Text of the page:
In small, rural hospitals, the ability to serve patients is contingent on bed availability in larger hospitals in the region. Many of the hospitals in the region are designated as "critical access hospitals" by the Center for Medicare & Medicaid Services. These hospitals have 25 or fewer beds and most patients are treated within 96 hours or less, or are transferred to a larger hospital that can provide a higher level of care.
“We’ve accepted some patients from tertiary care facilities that normally we would not and we’ve ended up keeping some patients that we generally would transfer to tertiary care facilities. We’ve been keeping them here because of beds not being available in Fargo, Grand Forks, Bismarck or Minot,” said Aaron Johnson, vice president of patient care services at CHI St. Alexius Health Devils Lake Hospital. He says the patients the hospital is seeing are still within their level of care, and no COVID-19 patients are on ventilators.
Unity Medical Center, in Grafton, North Dakota, is finding a balance between testing as many people as possible and saving resources for a potential test shortage. Currently, the hospital is testing an average of 20 people a day, and as many as 40 people on busy days. Rapid tests are reserved for the most symptomatic patients so hospital staff can quickly decide whether to use monoclonal antibody treatment. The hospital has discontinued travel testing in an effort to conserve resources.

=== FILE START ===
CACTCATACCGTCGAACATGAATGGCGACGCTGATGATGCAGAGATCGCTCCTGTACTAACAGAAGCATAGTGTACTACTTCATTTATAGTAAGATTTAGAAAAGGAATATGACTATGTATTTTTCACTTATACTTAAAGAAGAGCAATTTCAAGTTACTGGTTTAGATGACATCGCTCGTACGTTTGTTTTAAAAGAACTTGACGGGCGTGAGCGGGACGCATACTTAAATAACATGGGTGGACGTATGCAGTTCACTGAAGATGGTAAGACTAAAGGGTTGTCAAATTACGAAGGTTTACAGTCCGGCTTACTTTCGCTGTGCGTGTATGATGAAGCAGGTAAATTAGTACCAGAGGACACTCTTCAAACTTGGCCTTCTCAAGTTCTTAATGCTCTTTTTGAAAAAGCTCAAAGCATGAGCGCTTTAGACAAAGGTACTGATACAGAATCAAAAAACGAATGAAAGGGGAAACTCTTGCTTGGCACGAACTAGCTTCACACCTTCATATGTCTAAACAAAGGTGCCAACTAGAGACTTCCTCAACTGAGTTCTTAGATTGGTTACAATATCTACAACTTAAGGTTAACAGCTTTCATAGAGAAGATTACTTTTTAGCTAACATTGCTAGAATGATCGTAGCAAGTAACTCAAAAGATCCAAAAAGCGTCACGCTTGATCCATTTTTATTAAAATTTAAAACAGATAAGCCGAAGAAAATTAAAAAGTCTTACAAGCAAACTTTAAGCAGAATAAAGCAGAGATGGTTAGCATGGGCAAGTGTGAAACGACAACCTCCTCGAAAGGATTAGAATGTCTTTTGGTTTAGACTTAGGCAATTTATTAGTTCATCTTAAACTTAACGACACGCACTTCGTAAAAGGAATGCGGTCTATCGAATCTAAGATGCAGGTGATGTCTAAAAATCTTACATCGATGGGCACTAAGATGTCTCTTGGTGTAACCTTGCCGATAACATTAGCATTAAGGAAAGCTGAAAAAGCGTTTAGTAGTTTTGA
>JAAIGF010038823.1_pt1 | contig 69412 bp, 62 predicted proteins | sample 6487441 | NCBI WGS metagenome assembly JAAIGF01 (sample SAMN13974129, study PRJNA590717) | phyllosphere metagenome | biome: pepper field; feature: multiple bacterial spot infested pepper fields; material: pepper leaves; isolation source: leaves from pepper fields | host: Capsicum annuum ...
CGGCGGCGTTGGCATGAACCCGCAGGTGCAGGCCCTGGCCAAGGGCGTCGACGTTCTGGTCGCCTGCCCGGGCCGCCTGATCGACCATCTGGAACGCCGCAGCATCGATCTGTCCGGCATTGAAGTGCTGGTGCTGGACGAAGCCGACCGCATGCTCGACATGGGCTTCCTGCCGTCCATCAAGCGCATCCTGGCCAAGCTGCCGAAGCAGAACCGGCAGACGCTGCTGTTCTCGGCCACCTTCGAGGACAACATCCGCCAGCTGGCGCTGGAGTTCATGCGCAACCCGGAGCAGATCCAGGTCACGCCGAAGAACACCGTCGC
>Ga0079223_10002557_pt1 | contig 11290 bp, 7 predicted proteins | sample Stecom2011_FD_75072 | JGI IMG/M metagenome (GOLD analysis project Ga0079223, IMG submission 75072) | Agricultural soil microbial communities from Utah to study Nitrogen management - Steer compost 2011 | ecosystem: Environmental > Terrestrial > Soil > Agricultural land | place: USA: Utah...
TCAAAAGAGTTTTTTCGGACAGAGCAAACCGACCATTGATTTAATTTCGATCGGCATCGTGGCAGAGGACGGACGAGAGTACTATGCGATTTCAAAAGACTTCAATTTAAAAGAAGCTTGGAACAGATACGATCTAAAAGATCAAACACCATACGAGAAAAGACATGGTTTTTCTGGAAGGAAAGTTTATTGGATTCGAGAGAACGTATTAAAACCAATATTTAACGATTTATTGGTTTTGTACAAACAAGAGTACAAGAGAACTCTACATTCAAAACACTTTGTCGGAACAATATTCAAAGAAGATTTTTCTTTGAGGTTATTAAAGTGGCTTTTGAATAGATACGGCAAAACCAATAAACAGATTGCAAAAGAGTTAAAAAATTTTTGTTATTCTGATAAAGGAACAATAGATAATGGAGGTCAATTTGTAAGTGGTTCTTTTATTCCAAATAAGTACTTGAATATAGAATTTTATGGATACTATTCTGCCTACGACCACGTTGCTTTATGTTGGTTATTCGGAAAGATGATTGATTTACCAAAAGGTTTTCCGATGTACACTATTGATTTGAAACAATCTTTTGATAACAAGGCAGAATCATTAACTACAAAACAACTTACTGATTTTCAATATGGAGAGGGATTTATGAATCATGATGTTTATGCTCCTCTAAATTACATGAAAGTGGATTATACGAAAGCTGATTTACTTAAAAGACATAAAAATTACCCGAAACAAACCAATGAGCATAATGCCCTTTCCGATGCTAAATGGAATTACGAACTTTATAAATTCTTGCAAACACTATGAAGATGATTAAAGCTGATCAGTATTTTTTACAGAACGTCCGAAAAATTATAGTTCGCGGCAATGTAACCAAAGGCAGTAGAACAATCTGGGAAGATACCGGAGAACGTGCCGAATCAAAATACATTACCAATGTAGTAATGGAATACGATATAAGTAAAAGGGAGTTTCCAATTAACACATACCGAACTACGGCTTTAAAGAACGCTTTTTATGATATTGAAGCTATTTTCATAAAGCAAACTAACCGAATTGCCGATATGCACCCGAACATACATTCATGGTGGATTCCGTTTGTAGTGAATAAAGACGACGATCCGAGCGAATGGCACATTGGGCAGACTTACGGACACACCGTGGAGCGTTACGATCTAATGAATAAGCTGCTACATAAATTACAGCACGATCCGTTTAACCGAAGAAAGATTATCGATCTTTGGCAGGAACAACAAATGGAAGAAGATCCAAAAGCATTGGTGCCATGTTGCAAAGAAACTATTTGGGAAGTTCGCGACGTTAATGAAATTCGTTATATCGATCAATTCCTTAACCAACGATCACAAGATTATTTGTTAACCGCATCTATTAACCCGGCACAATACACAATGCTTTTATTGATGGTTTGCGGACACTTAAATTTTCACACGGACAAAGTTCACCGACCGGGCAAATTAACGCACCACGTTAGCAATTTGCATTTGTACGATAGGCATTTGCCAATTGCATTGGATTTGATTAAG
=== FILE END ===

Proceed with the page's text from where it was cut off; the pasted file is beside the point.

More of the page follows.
“We have to ration our resources because we don’t want to get overwhelmed again and have immense shortages,” said Unity Medical Center CEO Alan O’Neil.
Ensuring COVID vaccines are available to anyone who wants one is a universal strategy to maintain manageable levels of COVID in the region’s rural communities. Many in the region have days dedicated to administering vaccinations and are offering to vaccinate patients when they come into the hospital or clinic for non-COVID related appointments.
An approaching flu season provides another opportunity for hospitals to reach patients with COVID-19 vaccines. Flu shots and COVID-19 vaccines are compatible with each other, and some hospitals, like Unity Medical Center, are giving patients the option for a two-for-one deal. This year at Unity’s flu shot clinic, patients will have the opportunity to receive flu shots and their first or second dose of a COVID-19 vaccine at the same time.
In North Dakota, 56% of people over the age of 18 have received at least one dose of a vaccine, according to the North Dakota Department of Health. In Minnesota, 75.7% have received at least one dose, according to the Minnesota Department of Health.
“The clinical evidence supports that vaccinations are effective in keeping people out of the hospital,” said Carlson, the director of the Thief River Falls hospital. “It’s not a hundred percent guarantee; we have seen some individuals who have been vaccinated that end up hospitalized, but it is a very small percentage compared to people that are unvaccinated.”
Along with a focus on vaccines, hospitals in the region are stressing the importance of going back to COVID basics: washing hands, wearing a mask, social distancing and getting tested.